Ventnor Heritage Centre

"To make the past present, to bring the distant near . . . to call up our ancestors before us with all their peculiarities of language, manners, and garb, to show us over their houses, to seat us at their tables, to rummage their old-fashioned ward-robes, to explain the uses of their ponderous furniture . . . " Thomas Babington Macaulay describing what the study of history can do (written in 1828)

Current displays and exhibitions |

Current displays and exhibitions

Permanent displays in the Heritage Centre include Ventnor’s development as a Victorian resort, the story of some of the shipwrecks off our coast including the loss of HMS Eurydice in 1878, an exhibition on Steephill Castle, and working models of Ventnor’s two railways  – Ventnor Station (closed in 1966) and Ventnor West (closed in 1952).

Take a mini tour of the permanent displays

Other current exhibitions include:

Landscape Paintings of the Isle of Wight
A further selection of images from Robin McInnes’s book on Isle of Wight Landscape Art. You can buy copies of Robin’s beautifully illustrated book, priced £28, at the counter.

Ventnor Mill
There was a mill on the cliff above the present Cascade for hundreds of years. It featured in many paintings, a symbol of rustic charm but also of the dramatic cliff scenery of the area. There is a fine model of the mill adjacent to the display.

Ventnor station turntable

‘Once upon a time there were trains’
Ventnor once had two railway stations. And for something like 100 years, trains were the primary means by which visitors arrived in the town. The main line came in via a long tunnel under St. Boniface Down. It linked the resort with Ryde and the towns along the east side of the Island. The second line came from Newport and Merstone, terminating at a station behind Steephill Castle.

‘Mayfair-by-the-Sea’
Over the Victorian age, parts of Ventnor took on shades of London’s West End, perhaps best exemplified by the Royal Marine Hotel which became a haunt of the rich and the famous. It boasted a hydraulic elevator and a palm court. You can read all about Ventnor in this period in Michael Freeman’s fascinating book: Victorians in search of winter health, available at the counter, priced £9.95.

Prehistory of the Undercliff
The Undercliff has a long history of human settlement. Flint tools have been found from the Stone Age, pottery and axes from the Bronze Age and there is also evidence of Roman and Saxon occupancy.

Clarendon Boarding House
Looking southwest from the top of Grove Road in Ventnor, the Clarendon was the area’s premier boarding house. It had a strikingly cosmopolitan clientèle, including visitors from all over Europe, from America and from Australasia.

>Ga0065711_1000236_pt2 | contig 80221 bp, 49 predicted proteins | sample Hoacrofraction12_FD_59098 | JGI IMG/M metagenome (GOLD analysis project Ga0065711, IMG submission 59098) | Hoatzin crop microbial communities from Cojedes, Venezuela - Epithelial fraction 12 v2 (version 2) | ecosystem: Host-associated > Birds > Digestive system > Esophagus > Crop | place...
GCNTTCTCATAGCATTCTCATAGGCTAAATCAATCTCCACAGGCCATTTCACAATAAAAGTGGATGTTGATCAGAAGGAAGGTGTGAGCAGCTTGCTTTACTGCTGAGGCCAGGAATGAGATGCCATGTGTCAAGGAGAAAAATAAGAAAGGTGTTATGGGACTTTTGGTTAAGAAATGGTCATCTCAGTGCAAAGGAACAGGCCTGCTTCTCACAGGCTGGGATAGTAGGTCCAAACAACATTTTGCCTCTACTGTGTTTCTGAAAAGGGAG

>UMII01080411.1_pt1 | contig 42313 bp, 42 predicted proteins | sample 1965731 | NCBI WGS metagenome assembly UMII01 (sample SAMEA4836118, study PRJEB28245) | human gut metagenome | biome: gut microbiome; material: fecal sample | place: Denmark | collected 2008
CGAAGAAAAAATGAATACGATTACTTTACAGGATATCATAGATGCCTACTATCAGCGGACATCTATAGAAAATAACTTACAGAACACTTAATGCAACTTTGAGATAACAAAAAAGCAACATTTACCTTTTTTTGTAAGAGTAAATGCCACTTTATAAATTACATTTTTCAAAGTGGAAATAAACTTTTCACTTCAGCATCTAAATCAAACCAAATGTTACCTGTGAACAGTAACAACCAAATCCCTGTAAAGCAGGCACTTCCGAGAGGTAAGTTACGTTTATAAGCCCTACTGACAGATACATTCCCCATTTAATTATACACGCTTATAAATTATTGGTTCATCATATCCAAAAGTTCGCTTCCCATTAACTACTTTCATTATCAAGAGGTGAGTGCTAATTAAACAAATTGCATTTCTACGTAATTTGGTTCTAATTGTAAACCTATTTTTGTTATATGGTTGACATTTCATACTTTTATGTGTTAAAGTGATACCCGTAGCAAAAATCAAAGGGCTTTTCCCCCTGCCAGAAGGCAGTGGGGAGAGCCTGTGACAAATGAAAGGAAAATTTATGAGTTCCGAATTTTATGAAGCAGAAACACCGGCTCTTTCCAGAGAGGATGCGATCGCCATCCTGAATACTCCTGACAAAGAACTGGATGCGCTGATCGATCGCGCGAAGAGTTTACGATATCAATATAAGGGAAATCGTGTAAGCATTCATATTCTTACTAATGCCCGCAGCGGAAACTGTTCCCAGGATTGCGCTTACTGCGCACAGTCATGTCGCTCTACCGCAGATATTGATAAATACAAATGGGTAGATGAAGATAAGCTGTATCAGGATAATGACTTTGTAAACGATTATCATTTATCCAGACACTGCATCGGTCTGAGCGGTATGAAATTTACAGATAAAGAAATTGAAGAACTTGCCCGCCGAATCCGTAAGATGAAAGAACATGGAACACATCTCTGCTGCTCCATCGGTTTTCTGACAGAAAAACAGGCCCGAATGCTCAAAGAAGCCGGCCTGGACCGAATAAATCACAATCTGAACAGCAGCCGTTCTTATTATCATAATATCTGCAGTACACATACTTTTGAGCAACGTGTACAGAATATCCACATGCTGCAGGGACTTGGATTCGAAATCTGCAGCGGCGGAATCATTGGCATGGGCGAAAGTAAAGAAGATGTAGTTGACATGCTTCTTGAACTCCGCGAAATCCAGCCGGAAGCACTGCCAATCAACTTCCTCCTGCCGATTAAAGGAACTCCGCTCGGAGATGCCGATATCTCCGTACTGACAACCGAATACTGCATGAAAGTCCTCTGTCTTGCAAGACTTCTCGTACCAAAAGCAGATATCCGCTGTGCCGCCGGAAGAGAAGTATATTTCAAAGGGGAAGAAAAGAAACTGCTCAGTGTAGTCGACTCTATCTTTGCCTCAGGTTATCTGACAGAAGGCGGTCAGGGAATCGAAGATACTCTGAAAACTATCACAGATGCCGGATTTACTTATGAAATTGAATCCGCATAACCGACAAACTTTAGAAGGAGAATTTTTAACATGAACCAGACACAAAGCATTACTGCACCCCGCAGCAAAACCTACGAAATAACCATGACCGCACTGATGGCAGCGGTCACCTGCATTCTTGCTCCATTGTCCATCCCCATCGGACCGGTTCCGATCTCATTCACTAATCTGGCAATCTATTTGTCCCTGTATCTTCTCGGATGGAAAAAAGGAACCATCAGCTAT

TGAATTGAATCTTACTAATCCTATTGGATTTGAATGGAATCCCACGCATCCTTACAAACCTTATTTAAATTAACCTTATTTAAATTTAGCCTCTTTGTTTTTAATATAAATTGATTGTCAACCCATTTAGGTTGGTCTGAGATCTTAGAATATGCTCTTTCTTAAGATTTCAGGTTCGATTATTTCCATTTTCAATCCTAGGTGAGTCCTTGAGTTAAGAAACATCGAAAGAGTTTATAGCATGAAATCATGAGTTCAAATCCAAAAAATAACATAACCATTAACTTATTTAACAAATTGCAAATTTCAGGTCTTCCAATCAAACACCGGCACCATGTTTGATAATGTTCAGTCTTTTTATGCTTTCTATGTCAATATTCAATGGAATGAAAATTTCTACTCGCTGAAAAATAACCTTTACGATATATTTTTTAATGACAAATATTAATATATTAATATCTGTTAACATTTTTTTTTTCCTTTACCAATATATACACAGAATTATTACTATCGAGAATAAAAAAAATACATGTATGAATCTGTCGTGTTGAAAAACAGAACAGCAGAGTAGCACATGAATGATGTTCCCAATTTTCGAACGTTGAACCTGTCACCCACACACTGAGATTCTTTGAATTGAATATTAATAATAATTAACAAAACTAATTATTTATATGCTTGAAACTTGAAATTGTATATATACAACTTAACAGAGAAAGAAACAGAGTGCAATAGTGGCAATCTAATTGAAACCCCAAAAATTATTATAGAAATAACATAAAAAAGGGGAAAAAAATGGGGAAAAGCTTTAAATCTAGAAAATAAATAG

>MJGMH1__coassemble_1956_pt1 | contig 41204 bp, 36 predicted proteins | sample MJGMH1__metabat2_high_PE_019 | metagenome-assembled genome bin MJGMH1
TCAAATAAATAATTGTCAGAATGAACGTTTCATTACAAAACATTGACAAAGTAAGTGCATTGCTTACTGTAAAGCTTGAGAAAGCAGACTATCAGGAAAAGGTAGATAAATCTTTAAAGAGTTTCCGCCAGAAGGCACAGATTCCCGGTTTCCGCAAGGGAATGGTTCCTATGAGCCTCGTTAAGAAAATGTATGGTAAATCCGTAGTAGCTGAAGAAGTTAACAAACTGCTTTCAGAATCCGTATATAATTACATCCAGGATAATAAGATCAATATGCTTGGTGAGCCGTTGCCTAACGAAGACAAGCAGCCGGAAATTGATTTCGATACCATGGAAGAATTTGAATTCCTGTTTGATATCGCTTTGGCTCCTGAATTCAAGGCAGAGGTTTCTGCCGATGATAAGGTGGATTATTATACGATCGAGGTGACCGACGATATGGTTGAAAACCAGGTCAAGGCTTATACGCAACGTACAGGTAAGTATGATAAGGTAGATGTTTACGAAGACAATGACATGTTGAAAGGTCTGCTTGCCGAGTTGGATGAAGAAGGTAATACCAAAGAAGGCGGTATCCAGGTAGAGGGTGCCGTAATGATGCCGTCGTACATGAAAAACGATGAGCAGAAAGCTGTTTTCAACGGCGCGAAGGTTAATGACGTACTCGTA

Victorian Shopping Paradise
Ventnor’s principal streets in the nineteenth century offered the best shopping on the Island. They vied with London’s West End for the quality of goods offered to customers, a reflection of the relative wealth of its visitor population.

A History of Ventnor Breweries
This is the story of brewing in Ventnor, beginning in 1840, at the very start of the resort’s growth. There is a booklet to accompany the display, price £3.00, and a specially written Ventnor Pub Walk

The story of Olivia Parkes, commonly also known as ‘Britannia’
She lived for many years in a wooden hut on stilts on the foreshore at Myrtle Bay, just west of Ventnor. It had no running water and no sanitation. She became an endless source of fascination for visitors until forcibly re-housed in 1958.

Godshill c 1900

Ventnor People
In its Victorian heyday, Ventnor and the surrounding villages had many famous residents and visitors, often from the worlds of literature, art and music. These included Myles Birket Foster, Elizabeth Sewell, Charles Dickens, Pearl Craigie, E.W. Cooke, Thomas Miles Richardson, J.M.W. Turner, Karl Marx and Ivan Turgenev.

‘It used to be like this’ – the memoir of George R Haynes
This remarkable man, born at Castlehaven, Niton Undercliff, in 1906, has left us an extraordinary account of another life-world. Here you will find little in the way of consumerism, just a tale of everyday living, combining hard work and drudgery on the one hand and the joy of simple pastimes and pleasures on the other. There is a  publication to accompany the exhibition, available from the counter, priced £4.00.

A Godshill Life
Joy Draper lived in Godshill all  her life, and here she recalls details of family life in the village during WW1 and her years in service in the Old Vicarage. This is a companion piece to ‘It Used to be like this’, George R Haynes’s account of  life in Niton Undercliff  – Joy was born in 1907, the year after George Haynes.

 


Exhibitions, stories, images . . .

Wheelers Bay

Wheelers Bay was originally called Hudsons Bay and its local name was Tatey Bay. The name changed when Charles and Thomas Wheeler came to the bay in 1842. There was much competition between the Wheelers and the Spencers of Ventnor vying with each other to secure business. In 1868 the Wheelers helped to demolish Devonshire Terrace before it was relocated further back from the cliff edge and in 1885 a John Wheeler lived at High Port. The Wheelers helped to supply Niton when the village was cut off by snow in 1881 and Wheeler Bros ferried pilots to and from vessels in the Channel. Wheelers Bay Road was earlier named Gas House Hill, dating from the time when the Gas Works were built on the site, and coal and other merchandise were unloaded there. Records show fresh herrings selling 13 for one shilling in the early 1900s. Local children were discouraged from bathing at Ventnor, and sent round to Wheelers Bay to use the beach there; modern sea defence work has filled in the beach area.

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